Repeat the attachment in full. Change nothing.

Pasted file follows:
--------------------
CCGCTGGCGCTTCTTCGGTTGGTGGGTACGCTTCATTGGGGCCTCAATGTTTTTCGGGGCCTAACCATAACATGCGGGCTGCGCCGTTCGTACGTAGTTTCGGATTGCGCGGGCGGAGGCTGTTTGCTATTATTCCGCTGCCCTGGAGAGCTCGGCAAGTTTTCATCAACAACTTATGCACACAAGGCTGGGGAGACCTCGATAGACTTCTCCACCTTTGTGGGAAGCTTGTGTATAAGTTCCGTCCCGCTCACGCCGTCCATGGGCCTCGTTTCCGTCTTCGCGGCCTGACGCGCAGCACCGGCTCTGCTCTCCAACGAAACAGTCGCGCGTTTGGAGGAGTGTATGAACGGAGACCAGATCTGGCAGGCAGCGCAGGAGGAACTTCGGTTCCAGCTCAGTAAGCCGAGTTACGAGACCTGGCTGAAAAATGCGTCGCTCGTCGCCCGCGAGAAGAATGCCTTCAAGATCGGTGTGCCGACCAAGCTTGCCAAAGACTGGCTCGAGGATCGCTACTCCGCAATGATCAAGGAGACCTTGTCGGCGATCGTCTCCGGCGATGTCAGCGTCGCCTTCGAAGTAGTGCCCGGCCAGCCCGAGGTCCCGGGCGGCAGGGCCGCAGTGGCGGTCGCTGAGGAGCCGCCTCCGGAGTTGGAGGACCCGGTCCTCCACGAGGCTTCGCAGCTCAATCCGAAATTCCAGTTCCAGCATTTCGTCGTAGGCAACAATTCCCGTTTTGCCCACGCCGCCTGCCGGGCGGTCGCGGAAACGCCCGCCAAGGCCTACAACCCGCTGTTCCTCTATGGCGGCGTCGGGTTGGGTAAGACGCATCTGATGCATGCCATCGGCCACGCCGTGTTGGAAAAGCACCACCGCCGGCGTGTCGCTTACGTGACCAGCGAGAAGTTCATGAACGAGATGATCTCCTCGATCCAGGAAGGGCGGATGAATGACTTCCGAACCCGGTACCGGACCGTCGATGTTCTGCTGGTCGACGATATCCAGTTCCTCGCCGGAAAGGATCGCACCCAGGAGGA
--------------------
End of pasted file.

CCGCTGGCGCTTCTTCGGTTGGTGGGTACGCTTCATTGGGGCCTCAATGTTTTTCGGGGCCTAACCATAACATGCGGGCTGCGCCGTTCGTACGTAGTTTCGGATTGCGCGGGCGGAGGCTGTTTGCTATTATTCCGCTGCCCTGGAGAGCTCGGCAAGTTTTCATCAACAACTTATGCACACAAGGCTGGGGAGACCTCGATAGACTTCTCCACCTTTGTGGGAAGCTTGTGTATAAGTTCCGTCCCGCTCACGCCGTCCATGGGCCTCGTTTCCGTCTTCGCGGCCTGACGCGCAGCACCGGCTCTGCTCTCCAACGAAACAGTCGCGCGTTTGGAGGAGTGTATGAACGGAGACCAGATCTGGCAGGCAGCGCAGGAGGAACTTCGGTTCCAGCTCAGTAAGCCGAGTTACGAGACCTGGCTGAAAAATGCGTCGCTCGTCGCCCGCGAGAAGAATGCCTTCAAGATCGGTGTGCCGACCAAGCTTGCCAAAGACTGGCTCGAGGATCGCTACTCCGCAATGATCAAGGAGACCTTGTCGGCGATCGTCTCCGGCGATGTCAGCGTCGCCTTCGAAGTAGTGCCCGGCCAGCCCGAGGTCCCGGGCGGCAGGGCCGCAGTGGCGGTCGCTGAGGAGCCGCCTCCGGAGTTGGAGGACCCGGTCCTCCACGAGGCTTCGCAGCTCAATCCGAAATTCCAGTTCCAGCATTTCGTCGTAGGCAACAATTCCCGTTTTGCCCACGCCGCCTGCCGGGCGGTCGCGGAAACGCCCGCCAAGGCCTACAACCCGCTGTTCCTCTATGGCGGCGTCGGGTTGGGTAAGACGCATCTGATGCATGCCATCGGCCACGCCGTGTTGGAAAAGCACCACCGCCGGCGTGTCGCTTACGTGACCAGCGAGAAGTTCATGAACGAGATGATCTCCTCGATCCAGGAAGGGCGGATGAATGACTTCCGAACCCGGTACCGGACCGTCGATGTTCTGCTGGTCGACGATATCCAGTTCCTCGCCGGAAAGGATCGCACCCAGGAGGA